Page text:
Ted Hart

I’m a senior data scientist in silicon valley and adjunct faculty at the University of Vermont. I build things for data: things that process it, parse it, visualize it, and analyze it. I like my beer cold, my snow deep, my mountains high, and my data open. I am a recovering academic.

Ted Hart


ecologist / data scientist / developer

How should we cite data?

At first I think this question almost comes across as rhetorical and silly. After all there are plenty of guidelines for citing data, why is this even a question? While it is true that people often make an analogy between citing a paper and citing a dataset, a paper is not always analogous to a dataset. From the perspective of an individual researcher generating, data this analogy often holds. In many ways the paper is just a logical extension of a data set, therefore the way you cite a dataset or a paper can almost be interchangable. But when is a dataset not like paper? That's the challenge we face at NEON with developing our citation policy. As a data provider we don't create discrete entities, but instead provide over 500 continuous data products. <!--more-->

Why cite?

The motivation for data citation is somewhat similar between a large data generating organization like NEON and an individual PI. Similar to a PI, we need to get credit for our efforts if we want continued funding. We need to show to the NSF that we provide value to the community, and it's worth it to pay my salary every week, just like PI's need credit for their data to get grants, jobs, advance in their job, etc... So that's one motivation, to recieve credit, and it also provides us with an internal metric of what data we collect people are using. Other data generation organizations like NCAR and MODIS mostly use citation as a way to measure the impact of their data, and some tracking of which data products are used.

At a bare minimum this kind of citation allows the tracking of usage, but are there other reasons to cite? On the other end of the "reasons to cite" spectrum is reproducibility. If the data set is cited, authors have identified the source of all their inference, allowing other researchers to (theoretically) reproduce a result. These two reasons for citation, tracking and reproducibility form the ends of an axis of trade-offs in citation policy.


So why does the goal of citation for the data generation agency matter? Fundamentally a citation is just a pointer to a thing. It's why we use DOI's in citations, because it provides a persistent identifier. In the case of a paper or a researcher generated dataset, the granularity is easily defined. It's the paper, or it's the dataset behind the paper. At NEON though we'll collect thousands of measurements at hundreds of locations over 30 years. We'll be able to assign DOI's at whatever spacio-temporal granularity we like, from individual measurements taken every second, all the way up the entire organization itself. If granularity of identification follows from why we want people to cite NEON, we as an organization need to decide what our goals are. Furthermore, depending on where an individual or organizations motivations fall on the tracking/reproducibility axis also has implications for how onerous citation is for the end-user. If we just want to track the fact that NEON data was used, it's easy to just say: "Cite NEON as an organization". It's a simple static citation that we can provide to every user. If we want to emphasize reproducibility it requires that we mint DOI's for very specific data streams. This requires that users of our data are very specific about what they use in their publication or product. It will require tracking on their part, making citation generation more user vicious than just providing static text. All this gets to the fact that citing data isn't as easy as it first seems, and is intimately tied to an organizations goals.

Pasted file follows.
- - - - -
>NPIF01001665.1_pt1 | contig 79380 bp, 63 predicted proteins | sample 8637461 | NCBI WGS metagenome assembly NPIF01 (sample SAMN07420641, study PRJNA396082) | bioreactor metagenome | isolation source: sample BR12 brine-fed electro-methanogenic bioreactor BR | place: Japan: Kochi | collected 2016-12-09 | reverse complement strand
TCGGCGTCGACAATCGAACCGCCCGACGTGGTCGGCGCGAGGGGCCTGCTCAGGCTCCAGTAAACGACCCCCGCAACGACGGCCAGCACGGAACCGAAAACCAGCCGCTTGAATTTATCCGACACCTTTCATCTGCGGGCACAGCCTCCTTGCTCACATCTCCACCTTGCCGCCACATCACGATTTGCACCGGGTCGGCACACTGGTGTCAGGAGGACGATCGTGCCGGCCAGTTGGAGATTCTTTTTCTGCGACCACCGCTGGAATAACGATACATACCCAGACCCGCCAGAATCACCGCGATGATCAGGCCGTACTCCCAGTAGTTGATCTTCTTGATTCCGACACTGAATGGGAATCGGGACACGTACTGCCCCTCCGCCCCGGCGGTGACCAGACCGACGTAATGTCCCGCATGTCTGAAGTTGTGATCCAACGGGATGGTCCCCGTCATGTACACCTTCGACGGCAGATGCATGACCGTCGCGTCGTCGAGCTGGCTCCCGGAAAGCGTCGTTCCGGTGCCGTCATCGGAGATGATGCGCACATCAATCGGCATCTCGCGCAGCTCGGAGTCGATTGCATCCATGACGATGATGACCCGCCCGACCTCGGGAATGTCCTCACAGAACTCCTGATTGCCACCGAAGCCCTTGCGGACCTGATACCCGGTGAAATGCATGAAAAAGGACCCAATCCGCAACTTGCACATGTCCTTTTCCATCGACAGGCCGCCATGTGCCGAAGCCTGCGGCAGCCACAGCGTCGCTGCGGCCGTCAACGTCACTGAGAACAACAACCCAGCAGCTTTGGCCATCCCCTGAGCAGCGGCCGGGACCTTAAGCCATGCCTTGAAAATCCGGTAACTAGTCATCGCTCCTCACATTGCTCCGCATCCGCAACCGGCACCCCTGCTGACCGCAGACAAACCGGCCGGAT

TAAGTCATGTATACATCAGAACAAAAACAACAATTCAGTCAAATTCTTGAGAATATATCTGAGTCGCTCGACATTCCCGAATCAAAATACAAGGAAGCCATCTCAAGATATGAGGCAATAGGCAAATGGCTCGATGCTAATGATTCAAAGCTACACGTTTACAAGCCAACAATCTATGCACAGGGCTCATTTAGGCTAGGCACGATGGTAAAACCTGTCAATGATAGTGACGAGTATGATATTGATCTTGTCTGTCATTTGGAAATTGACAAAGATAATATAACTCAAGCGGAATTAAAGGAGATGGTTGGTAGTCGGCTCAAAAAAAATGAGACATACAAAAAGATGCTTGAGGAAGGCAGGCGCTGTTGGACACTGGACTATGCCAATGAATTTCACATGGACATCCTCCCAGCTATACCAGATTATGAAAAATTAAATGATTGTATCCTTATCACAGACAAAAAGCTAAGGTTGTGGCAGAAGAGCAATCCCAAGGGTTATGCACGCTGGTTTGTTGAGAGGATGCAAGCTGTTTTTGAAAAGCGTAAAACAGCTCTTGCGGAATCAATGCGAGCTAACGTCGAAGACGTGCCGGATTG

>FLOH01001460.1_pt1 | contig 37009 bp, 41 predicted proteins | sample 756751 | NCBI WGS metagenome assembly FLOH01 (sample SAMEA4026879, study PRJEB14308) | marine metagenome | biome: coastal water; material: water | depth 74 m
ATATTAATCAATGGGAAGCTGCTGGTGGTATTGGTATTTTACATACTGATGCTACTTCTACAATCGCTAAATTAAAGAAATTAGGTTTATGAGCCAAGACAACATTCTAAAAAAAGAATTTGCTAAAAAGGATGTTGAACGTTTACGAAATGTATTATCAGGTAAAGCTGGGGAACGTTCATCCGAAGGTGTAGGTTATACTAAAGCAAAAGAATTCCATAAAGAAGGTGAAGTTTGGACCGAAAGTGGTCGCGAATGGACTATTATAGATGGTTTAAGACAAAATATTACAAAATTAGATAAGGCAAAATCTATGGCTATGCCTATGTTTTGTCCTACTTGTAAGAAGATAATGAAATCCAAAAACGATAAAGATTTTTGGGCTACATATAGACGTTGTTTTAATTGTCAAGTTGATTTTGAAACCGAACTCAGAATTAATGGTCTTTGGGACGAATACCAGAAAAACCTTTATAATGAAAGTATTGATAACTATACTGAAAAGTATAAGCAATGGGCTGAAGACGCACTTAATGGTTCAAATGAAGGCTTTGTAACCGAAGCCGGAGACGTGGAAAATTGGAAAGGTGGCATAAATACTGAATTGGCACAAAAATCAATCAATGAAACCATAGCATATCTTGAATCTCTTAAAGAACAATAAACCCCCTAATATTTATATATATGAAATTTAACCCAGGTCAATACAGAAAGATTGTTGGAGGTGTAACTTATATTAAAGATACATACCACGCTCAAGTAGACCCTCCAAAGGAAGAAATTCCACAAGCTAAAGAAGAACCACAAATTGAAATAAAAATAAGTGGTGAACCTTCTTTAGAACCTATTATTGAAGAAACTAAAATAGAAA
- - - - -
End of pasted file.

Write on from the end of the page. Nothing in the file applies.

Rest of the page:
Where we're headed

As the person in charge of developing citation policy for NEON, it should be no secret how I want to push us as an organization. Yes simple tracking citations like MODIS uses will give us some useful data, but frankly I think we can do better. At NEON we have a chance to push the boundaries of reproducibility. To that end we're working on developing a workflow where NEON data users will be able to build custom spacio-temporal data sets of multiple data products. We can keep track of these custom data sets in a user's account, generating an internal query code. Users will be able to return to these saved searches, modify them to closely resemble the data used in a paper, and generate a DOI. Essentially we are trying to mimic what would happen if a researcher created their own data set. Then to reproduce science done with NEON data, people can just resolve the DOI and get the exact same data set. However this requires that a user do their science, and then return to NEON after downloading data and generating a citation.

At the same time we realize this is user vicious, and people may want to cite us without having to keep track of multiple data streams, or want a more informal citation method for non-peer reviewed scholarly works. In that case we are working on a citation that is just for the observatory as a whole. The concern though is that providing a simple static method, most people will forego the more onerous but highly reproducible citation. So we're left wondering, should we provide only one citation method to really force the reproduciblilty angle? Should we provide more than one citation method to accomodate multiple use cases? We'd love some feedback from the community to help guide this process as it is still being developed. Any comments would be greatly appreciated.